United plans to add 100 all-electric aircraft to its fleet, with the new planes providing short-hop transportation of up to 250 miles. The Heart Aerospace ES-19 is designed to carry up to 19 people, though it’ll still be a few years yet before it shows up with United livery for regional service.
The ES-19 is one of several different all-electric plane projects in development, though Heart Aerospace believes it has a few key advantages over rivals. For a start it’s larger than the competition, an important factor when it comes to monetizing short-haul flights.
It’s also designed to run on the same sort of battery technology that is used in electric cars, United points out. The airline says it could be used on more than 100 of its current regional routes, out of most of its existing hubs. That could mean an electric United flight from Chicago O’Hare International Airport (ORD) to Purdue University Airport (LAF), or from San Francisco International Airport (SFO) to Modesto City-County Airport (MOD).
Before that can happen, of course, Heart Aerospace needs to finish developing the plane. It’ll use cash from United Airlines Ventures (UAV) – the airline’s investment arm – along with from Breakthrough Energy Ventures (BEV) and Mesa Airlines.
Assuming that all works out, and the ES-19 meets all the necessary safety standards and regulations, United will purchase 100 of the planes. Mesa Airlines will also buy 100 for its own fleet. There’s the possibility, the companies say, for the ES-19 to be launched as soon as 2026.
The ES-19 uses an aluminum frame and four electric motors. Each of those motors is about 20 times less expensive than a similarly-sized turboprop, and about 100 times less than a turbofan, Heart Aerospace suggests. Air travel currently contributes around 2-percent of global CO2 emissions, but the plane-maker says that about 9-percent of global emissions are from short haul travel – under around 250 miles – in general. That’s the category in which the ES-19 is designed to dominate, replacing things like car journeys as much as short-haul turboprop flights.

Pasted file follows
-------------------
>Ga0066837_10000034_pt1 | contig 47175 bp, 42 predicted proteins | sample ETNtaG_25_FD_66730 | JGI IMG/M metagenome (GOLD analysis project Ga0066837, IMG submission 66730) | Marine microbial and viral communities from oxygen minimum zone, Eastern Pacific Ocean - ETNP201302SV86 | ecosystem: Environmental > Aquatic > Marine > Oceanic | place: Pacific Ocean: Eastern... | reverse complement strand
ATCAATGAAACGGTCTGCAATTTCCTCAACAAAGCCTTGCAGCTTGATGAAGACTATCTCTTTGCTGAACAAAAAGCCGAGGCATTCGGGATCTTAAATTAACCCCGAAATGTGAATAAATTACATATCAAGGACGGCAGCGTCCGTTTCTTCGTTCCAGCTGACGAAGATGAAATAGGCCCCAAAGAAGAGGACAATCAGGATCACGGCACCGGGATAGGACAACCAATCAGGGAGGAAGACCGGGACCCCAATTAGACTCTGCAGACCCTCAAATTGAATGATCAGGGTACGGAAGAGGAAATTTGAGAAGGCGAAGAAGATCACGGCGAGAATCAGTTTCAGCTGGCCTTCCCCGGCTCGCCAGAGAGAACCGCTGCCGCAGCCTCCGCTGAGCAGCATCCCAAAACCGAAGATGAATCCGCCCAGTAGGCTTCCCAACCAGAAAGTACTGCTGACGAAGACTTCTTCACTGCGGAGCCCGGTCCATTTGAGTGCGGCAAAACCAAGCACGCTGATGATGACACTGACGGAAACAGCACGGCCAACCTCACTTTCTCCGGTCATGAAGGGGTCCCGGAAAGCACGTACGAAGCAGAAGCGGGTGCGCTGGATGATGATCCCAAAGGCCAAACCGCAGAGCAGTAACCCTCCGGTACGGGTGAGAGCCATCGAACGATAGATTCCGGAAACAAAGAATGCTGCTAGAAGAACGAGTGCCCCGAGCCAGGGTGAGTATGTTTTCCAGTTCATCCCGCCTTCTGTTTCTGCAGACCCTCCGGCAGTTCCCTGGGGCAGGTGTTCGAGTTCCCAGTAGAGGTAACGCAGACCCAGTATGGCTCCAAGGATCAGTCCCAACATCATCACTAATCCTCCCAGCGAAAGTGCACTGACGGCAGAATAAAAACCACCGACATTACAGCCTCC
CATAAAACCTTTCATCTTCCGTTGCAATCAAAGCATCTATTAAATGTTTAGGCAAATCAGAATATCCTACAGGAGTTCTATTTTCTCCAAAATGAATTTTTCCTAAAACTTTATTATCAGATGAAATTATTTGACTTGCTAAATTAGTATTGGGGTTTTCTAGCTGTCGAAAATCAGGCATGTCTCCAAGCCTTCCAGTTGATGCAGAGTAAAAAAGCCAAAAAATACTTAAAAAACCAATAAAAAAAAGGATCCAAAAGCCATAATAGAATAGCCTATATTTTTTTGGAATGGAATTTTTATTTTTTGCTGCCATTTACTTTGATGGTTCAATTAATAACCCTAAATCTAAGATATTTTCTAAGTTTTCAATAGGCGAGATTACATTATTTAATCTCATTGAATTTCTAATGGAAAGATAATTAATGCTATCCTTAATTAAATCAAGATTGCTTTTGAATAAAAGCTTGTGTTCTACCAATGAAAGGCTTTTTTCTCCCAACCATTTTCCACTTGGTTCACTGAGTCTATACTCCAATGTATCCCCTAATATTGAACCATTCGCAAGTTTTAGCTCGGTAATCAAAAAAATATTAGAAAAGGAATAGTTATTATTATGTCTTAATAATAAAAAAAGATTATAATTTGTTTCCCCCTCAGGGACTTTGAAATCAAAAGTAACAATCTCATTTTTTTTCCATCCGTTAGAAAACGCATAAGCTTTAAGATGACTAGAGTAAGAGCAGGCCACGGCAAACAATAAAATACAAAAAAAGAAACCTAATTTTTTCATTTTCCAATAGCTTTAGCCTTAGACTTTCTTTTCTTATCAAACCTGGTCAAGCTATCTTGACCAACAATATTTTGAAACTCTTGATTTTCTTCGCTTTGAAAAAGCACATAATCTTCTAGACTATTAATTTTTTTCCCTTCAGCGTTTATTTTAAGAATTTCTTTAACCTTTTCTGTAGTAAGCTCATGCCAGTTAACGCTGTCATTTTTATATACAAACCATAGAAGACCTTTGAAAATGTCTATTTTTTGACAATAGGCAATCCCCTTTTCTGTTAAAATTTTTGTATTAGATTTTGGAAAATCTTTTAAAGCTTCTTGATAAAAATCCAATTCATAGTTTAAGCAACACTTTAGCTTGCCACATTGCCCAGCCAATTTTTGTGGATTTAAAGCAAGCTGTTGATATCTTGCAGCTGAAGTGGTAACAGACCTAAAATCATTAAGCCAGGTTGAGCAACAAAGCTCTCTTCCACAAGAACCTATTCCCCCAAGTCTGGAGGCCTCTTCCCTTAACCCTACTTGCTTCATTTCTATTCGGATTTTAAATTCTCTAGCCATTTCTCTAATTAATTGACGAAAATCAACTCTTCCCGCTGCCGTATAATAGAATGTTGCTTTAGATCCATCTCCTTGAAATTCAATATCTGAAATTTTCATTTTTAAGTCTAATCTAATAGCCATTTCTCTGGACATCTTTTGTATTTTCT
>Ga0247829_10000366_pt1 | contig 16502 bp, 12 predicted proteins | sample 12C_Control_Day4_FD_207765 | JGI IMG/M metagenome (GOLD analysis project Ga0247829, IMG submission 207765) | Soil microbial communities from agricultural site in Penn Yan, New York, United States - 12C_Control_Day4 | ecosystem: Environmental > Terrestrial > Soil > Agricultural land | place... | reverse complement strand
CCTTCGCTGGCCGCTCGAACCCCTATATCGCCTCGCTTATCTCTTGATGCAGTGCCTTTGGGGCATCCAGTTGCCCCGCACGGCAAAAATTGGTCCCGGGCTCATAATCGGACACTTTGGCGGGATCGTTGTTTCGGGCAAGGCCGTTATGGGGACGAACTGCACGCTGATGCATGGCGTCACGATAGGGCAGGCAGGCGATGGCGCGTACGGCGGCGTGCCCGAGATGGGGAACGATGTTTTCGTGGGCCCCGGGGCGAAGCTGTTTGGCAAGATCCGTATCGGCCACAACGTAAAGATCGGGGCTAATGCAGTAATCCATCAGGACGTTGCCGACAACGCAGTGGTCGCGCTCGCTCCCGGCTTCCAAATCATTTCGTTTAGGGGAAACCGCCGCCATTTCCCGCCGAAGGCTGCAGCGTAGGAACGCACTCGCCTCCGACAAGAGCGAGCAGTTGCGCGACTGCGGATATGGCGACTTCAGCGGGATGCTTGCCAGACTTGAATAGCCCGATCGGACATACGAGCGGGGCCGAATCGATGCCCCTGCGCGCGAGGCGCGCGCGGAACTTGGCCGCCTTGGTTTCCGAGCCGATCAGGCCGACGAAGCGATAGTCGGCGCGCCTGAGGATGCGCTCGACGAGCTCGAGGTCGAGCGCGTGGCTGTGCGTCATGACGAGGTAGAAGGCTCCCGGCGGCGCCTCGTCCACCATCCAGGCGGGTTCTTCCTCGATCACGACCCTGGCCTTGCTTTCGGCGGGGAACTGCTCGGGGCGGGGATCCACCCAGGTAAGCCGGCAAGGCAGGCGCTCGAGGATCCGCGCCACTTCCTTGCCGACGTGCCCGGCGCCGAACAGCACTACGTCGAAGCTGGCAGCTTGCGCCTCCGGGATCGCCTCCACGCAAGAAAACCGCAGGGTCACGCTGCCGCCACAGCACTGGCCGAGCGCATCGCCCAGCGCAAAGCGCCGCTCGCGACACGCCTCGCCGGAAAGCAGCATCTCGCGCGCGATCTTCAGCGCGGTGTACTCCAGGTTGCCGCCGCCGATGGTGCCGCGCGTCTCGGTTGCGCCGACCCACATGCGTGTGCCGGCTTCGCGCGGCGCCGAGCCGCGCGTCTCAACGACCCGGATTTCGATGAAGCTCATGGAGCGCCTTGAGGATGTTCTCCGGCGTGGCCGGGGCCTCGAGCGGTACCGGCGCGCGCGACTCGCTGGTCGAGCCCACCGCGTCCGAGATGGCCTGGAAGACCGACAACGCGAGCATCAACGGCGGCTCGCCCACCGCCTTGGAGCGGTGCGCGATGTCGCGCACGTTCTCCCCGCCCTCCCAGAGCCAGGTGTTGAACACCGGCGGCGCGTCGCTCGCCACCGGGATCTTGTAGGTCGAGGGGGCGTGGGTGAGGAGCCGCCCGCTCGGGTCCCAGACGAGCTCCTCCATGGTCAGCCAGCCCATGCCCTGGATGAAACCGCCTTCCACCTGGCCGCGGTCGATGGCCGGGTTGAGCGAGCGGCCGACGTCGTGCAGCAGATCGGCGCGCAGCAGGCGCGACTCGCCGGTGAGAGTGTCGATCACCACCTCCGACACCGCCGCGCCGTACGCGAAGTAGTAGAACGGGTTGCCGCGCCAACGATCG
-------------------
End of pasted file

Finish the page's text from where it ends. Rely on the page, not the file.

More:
Zero-emissions aren’t the only advantage, however. Maintenance costs can be 90-percent lower for electric motors, Heart Aerospace argues, compared to traditional turboprops. Fuel costs drop 50-75 percent. There’s also the potential for electronic systems monitoring, which can proactively spot potential servicing issues, and trim inspection requirements.
As for charging, Heart Aerospace says it expects a suitable 1MW unit to be around $500,000. However, that could also be used to support ground-based transportation and service vehicles. A typical flight would require under 40 minutes of charging, the company says.
For those onboard, some of the existing headaches with smaller, propeller-based aircraft will also be smoothed out. “The ES-19 is much quieter than any fossil-fuel aircraft, and the engine vibrations that can be felt on smaller aircraft are virtually eliminated,” Heart Aerospace says. “The aircraft is fully fly-by-wire, and actively compensates for turbulence, ensuring a smoother ride in all weather conditions. The all-metal fuselage is fully pressurized.”
The company already has full-scale demonstrators of the propulsion system, and is aiming to complete its Preliminary Design Review (PDR) in Q3 2022. A first flight won’t take place until Q4 2024, however.